Their child survived. That is what counts. The school and the state are not responsible for the crazed mind and actions of one person. Had Nancy Lanza not been shot, I am sure she would have been sued. Perhaps, she was negligent in recognizing the signs as to how off balance her son was. Perhaps some of the schools he had attended could have been more proactive in taking a stand that he get help. But, from my knowledge of how a school system works, ultimately, it is the parents who decide. The authority rests with them. And, I believe, the shooter was eventually home-schooled. This was a home in which guns should not have been present or at the very least well secured with a lock.
I know as a substitute teacher with LAUSD (Los Angeles School District), we do have school psychologists. I have reported a child’s behavior to the school psychologist. I had one child who drew pictures of himself being hung. There were other images in his journal writing book which startled me and got my attention. I xeroxed tem and turned them in to administration with a memo. I saw his drawings as a cry for help.
There have been other instances in which a school has been lax or negligent in providing safety, but this was not the case in Sandy Hook. Rather than be sued and penalized, this schools administrator and teachers are to be praised and hailed as heroes. And, rightly, they have been. For this parent to attempt sue is like trying to take something away from the bravery and courage the staff exhibited.
I for one am pleased Attorney General Jepson declared the lawsuit invalid. As an attorney, Pinsky, needed to have exercised better judgment and should have disuaded the parents from suing. Perhaps he saw 1/3 of a huge settlement as a factor in taking the case. Now, he has to figure out whom else to sue for negligence. Perhaps the company that made the glass that was broken? Perhaps the gun shop where the young man had tried to purchase the gun? Perhaps the father of the shooter? The State might have had the money, but private parties would not have $100 million. I am sure Pinsky is trying to figure out his next move and next defendants.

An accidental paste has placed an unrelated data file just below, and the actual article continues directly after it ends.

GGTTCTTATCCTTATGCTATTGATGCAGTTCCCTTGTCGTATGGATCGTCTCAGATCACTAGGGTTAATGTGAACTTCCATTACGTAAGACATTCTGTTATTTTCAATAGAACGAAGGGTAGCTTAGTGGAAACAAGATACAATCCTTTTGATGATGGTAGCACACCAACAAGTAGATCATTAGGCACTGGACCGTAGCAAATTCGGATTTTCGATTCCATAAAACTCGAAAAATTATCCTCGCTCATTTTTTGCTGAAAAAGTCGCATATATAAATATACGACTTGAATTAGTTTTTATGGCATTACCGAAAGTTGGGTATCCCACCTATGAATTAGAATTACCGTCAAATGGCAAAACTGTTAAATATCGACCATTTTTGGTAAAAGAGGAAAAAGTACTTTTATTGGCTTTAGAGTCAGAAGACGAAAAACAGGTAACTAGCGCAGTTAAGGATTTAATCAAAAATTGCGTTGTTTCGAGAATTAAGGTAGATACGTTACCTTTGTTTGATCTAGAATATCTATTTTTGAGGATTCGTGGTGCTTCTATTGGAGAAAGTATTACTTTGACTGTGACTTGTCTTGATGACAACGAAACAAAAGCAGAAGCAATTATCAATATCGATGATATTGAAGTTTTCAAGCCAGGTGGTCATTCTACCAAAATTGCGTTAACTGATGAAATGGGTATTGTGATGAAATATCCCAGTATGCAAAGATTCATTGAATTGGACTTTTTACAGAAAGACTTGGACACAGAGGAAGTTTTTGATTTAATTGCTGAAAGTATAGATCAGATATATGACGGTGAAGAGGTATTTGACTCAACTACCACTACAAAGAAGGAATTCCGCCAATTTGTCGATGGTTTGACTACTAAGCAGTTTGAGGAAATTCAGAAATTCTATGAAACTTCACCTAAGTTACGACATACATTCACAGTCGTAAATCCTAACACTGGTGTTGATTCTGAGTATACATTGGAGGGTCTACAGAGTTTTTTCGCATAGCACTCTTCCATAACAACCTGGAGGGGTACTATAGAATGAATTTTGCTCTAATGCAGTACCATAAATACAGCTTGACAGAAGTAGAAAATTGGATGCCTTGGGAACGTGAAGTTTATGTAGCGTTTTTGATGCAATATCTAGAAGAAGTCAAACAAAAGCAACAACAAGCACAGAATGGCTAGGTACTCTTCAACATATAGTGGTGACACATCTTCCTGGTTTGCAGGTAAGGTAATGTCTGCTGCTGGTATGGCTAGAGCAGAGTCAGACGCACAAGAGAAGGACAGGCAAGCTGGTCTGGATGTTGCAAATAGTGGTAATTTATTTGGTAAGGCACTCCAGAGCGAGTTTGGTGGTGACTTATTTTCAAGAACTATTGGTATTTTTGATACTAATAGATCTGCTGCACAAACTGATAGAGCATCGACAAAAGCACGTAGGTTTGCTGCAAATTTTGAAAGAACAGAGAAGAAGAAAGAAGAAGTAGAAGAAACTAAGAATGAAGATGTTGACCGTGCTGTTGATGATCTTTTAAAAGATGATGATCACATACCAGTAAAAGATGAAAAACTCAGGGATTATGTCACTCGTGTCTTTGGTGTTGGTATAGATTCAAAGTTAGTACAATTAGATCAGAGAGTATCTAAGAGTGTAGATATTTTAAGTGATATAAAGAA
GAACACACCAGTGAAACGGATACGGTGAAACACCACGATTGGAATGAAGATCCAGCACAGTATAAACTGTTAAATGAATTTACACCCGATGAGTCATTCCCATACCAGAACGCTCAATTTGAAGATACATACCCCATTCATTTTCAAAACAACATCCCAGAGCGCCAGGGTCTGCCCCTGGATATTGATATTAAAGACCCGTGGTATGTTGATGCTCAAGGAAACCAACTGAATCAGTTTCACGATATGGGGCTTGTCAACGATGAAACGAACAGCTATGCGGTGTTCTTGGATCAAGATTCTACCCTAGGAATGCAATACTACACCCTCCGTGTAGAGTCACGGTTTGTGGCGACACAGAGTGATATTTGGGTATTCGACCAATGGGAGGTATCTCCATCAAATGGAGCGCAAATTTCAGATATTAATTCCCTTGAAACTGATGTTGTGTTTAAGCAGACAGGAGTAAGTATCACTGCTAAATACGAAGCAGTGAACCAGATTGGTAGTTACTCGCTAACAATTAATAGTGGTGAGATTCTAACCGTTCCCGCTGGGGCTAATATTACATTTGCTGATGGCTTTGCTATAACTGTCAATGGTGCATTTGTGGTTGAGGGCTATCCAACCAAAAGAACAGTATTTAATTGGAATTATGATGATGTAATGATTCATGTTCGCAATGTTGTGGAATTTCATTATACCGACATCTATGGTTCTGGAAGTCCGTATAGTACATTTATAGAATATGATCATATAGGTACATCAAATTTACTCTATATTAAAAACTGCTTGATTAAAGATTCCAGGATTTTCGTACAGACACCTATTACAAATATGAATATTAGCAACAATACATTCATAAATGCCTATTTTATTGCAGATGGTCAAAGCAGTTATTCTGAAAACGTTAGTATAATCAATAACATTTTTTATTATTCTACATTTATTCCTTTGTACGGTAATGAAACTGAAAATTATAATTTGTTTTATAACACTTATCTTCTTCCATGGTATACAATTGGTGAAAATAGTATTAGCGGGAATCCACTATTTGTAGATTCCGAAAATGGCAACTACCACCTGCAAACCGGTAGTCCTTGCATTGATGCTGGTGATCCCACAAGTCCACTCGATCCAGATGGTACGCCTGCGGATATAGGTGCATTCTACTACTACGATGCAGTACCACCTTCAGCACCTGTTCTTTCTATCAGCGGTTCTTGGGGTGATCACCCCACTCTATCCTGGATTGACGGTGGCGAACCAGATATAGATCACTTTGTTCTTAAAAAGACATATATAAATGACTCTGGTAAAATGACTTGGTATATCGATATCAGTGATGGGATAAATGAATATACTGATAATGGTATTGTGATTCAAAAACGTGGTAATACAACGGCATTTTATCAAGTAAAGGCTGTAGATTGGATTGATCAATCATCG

A better option would be for those parents to be thankful their child survived and to be grateful every day. Sadly, other parents have an empty bed in an empty room to face every day. They lost their children. They cannot wake their child up, give a bowl of Rice Krispys, pack a peanut butter and jelly sandwich, grab a backpack, and wisk him or her to the bus. They cannot argue over doing homework and not watching television or playing computer games. Those parents have only a short life time of memories, some only five or six years to carry with them for the rest of their lives. Such fleeting memories. And the families of the Principal and teachers also have only memories of their loved ones left to console them. Had this lawsuit been allowed to go forward, I think it would have tainted the life-saving actions the adults had taken and their families’ memories. Those families would have had to re-live the horror through a trial. I for one am glad the families were spared this ordeal.
In Memory of
Victoria Soto, 27 teacher
Rachel D' Avino, 29, Behavioral Therapist
Dawn Hochsprung, 47 Principal
Ann Marie Murphy, 52, teacher
Lauren Gabrielle Rousseau, 30 permanent substitute teacher
Mary Sherlach, 52, School Psychologist
and their 20 young students
Substitute Teacher LAUSD
Central Calling Area Chapter Chair
UTLA Voting Member